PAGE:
“I wasn’t perfect. I love loud music. I smoked. I drank. I bowled a bit of leg-spin. That was me.” That’s how Shane Warne described himself in his documentary ‘Shane’, released a couple of months earlier.
‘King’, as he is popularly called by his teammates, opponents and fans all over the world, died yesterday at 52 years, due to what is reported to be a heart attack.
His sudden demise has shocked the whole cricketing world. He wasn’t only one of the greatest leg spinners the world has ever seen, but also a popular person outside the field. His friends have often said that he lived his life “king size”.
His 15-year-long career didn’t start on a bright note as he went for plenty of runs in his debut test against India. But he wasn’t one to give up easily. He has been like that since he was a child. He wanted to play the AFL, but was dropped by his football club. In his documentary, he admits that he was not the best for the big league. In any case, one game’s loss was another game’s gain.
He was the first bowler to pick 700 test wickets. However, stats don’t define him. What defines him is his attitude towards the game. Every ball he bowled was a spectacle in itself. It wasn’t only the wickets he took, which were a sign of pure genius, but also the way he set the batters up that defined his greatness.
His life was not a smooth ride either, and was filled with controversies. But he always managed to come back stronger. Warne was constantly booed by the English crowd in the 2005 Ashes for his off-field behaviour, but that didn’t affect the man as he still got 40 wickets in the series. It was his best performance. His teammates have always asserted that he wasn’t one to give up easily. Mark Nicholas sums it up nicely: “You were playing the man, and not the ball.”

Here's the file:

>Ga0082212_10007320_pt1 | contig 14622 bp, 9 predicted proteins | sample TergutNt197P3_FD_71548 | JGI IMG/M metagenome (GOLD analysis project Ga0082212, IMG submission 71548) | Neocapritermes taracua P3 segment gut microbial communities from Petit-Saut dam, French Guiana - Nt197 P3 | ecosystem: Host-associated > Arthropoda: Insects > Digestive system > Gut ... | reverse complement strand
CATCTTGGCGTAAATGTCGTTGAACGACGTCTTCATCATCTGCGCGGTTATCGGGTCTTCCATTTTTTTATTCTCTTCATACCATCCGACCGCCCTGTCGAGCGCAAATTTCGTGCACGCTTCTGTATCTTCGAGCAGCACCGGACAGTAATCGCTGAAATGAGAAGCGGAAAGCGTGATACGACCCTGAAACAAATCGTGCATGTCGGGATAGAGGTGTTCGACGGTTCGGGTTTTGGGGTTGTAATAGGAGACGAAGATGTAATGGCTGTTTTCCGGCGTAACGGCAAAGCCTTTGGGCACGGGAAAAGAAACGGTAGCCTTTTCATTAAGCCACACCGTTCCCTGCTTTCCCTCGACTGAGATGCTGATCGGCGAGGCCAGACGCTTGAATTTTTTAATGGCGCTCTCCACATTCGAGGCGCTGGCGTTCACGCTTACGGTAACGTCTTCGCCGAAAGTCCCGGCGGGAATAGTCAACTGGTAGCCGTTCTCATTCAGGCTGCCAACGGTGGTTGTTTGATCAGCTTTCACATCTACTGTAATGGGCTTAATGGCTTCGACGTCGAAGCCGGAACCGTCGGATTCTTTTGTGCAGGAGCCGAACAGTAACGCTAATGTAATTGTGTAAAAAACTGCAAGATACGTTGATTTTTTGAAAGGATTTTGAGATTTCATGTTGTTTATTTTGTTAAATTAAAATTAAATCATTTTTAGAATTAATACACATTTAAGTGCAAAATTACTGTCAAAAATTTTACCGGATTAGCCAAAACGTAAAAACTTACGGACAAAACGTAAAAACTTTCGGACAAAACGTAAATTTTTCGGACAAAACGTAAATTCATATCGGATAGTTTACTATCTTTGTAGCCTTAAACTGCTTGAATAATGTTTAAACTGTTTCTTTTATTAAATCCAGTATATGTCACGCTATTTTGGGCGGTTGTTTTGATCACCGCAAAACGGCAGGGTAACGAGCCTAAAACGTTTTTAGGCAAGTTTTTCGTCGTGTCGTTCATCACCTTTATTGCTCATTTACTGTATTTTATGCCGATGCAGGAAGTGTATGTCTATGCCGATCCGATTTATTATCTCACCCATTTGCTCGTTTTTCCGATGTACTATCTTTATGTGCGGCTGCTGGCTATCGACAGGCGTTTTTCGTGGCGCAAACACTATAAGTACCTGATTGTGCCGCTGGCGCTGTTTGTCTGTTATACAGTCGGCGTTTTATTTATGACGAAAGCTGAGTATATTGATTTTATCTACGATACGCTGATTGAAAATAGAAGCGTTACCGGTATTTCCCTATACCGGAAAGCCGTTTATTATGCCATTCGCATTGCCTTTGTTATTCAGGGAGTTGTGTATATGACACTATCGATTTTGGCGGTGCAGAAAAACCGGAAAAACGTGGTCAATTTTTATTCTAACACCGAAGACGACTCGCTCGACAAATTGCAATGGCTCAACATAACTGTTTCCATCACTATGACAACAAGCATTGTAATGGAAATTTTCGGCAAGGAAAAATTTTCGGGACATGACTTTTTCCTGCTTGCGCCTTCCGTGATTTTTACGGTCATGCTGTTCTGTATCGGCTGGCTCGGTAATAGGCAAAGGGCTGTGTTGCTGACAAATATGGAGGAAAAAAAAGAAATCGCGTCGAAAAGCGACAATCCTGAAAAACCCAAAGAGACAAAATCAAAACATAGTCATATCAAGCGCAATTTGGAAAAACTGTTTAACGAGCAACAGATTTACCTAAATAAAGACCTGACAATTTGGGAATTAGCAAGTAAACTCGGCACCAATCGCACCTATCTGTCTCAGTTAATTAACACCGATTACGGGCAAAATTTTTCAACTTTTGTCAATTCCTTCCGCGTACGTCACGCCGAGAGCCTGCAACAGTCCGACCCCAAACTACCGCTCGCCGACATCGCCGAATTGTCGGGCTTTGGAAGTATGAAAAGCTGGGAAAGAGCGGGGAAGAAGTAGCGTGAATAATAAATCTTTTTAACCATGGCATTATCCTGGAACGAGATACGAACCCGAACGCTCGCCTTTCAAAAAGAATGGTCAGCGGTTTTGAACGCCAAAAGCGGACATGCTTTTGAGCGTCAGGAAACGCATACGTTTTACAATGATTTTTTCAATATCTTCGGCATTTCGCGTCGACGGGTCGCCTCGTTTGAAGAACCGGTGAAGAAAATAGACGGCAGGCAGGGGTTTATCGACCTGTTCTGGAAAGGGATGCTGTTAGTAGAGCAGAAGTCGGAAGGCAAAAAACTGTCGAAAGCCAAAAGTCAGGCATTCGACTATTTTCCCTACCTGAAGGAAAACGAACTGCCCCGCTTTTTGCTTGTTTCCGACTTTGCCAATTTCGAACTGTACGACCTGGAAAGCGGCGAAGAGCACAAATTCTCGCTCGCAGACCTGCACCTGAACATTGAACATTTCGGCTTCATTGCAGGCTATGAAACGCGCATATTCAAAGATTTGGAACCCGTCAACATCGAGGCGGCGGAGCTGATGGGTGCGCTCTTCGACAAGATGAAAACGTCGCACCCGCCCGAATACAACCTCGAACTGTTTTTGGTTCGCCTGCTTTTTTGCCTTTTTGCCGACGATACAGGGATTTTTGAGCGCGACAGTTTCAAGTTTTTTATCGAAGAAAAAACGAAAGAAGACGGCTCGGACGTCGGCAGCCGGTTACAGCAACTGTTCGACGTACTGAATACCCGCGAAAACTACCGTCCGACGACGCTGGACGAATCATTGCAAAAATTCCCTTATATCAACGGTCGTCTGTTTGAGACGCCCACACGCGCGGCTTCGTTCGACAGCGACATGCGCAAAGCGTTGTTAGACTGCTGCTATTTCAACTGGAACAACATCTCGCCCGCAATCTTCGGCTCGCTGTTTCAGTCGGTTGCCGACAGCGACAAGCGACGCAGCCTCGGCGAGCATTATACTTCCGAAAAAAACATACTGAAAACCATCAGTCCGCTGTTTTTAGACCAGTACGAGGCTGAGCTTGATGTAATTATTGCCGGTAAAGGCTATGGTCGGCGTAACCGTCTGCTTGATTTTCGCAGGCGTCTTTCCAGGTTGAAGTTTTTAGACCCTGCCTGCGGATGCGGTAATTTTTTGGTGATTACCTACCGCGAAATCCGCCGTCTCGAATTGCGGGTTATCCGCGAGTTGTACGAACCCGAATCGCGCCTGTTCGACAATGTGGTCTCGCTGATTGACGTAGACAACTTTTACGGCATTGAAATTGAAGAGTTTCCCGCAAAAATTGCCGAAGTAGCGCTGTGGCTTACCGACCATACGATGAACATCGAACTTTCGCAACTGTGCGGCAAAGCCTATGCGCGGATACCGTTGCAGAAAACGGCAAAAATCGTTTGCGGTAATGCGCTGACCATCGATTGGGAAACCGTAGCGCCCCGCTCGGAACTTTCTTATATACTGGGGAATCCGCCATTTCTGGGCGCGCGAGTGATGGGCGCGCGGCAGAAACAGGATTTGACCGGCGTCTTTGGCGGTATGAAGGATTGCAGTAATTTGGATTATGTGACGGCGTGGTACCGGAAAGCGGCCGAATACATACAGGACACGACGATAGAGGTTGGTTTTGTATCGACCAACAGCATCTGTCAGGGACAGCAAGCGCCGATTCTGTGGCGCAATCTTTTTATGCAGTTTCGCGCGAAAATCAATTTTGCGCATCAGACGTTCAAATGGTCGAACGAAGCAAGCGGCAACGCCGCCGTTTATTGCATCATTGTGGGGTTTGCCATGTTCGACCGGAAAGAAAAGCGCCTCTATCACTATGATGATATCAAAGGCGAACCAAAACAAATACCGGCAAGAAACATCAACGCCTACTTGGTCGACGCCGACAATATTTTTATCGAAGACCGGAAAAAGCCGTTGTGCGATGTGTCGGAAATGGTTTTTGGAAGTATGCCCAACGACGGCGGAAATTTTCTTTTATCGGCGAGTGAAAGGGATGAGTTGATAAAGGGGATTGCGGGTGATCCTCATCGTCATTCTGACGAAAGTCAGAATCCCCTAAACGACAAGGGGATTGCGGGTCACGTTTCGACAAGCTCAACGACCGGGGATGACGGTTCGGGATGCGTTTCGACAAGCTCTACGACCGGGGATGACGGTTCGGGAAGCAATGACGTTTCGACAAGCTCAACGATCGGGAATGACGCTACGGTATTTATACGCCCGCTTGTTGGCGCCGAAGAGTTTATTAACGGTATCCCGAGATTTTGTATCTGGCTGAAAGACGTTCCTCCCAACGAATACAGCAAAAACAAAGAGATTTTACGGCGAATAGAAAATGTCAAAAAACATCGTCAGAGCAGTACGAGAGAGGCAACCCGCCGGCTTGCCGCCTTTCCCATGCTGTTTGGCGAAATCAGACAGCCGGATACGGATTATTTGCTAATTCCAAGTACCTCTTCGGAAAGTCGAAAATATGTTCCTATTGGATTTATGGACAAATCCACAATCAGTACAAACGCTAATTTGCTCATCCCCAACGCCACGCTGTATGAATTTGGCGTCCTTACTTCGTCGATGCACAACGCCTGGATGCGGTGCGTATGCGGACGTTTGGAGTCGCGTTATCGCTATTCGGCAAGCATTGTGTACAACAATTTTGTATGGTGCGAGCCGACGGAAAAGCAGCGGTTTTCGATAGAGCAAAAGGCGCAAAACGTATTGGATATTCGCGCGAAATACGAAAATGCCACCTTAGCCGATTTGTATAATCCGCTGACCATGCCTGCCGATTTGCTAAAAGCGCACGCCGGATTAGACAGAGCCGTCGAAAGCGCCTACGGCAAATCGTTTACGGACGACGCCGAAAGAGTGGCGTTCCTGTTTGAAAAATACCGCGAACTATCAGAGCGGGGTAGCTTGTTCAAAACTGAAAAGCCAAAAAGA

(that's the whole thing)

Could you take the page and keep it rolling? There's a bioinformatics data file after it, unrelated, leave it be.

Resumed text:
Brydon Coverdale, an author, describing Shane Warne’s game, noted, “He redefined his art. He made leg spin cool. He changed the game. The most influential cricketer of my lifetime.”
Shane Warne inspired many young leg spinners. Few leg spinners in the world would disagree that Warne was the reason they picked up leg spin.
ICC chief executive Geoff Allardice, summarising Warne’s career after his death, said, “His larger-than-life personality, extraordinary skill and immense cricketing intellect ensured fans were glued to their seats whenever he was involved in a game.”
“He also established a successful career in the commentary box, where his insightful and forthright views on the game made him one of the first-choice commentators for broadcasters in most cricketing countries,” Allardice added.
Shane has admitted himself that he wouldn’t have liked to face himself because he was “nasty”.
For people who have seen Shane bowl, they have immense memories to live with. Upcoming generations that would want to become leg spinners, will however, have to go on YouTube to watch his videos to learn and gasp at the pure genius of the man.
“One of my strengths on the field is I can intimidate people. Whether it be a word, whether it is to grab a bit of silence, whether it is to eyeball someone, whether it was a little sledge, I was a man on a mission. I wasn’t taking any prisoners.”
– Shane Warne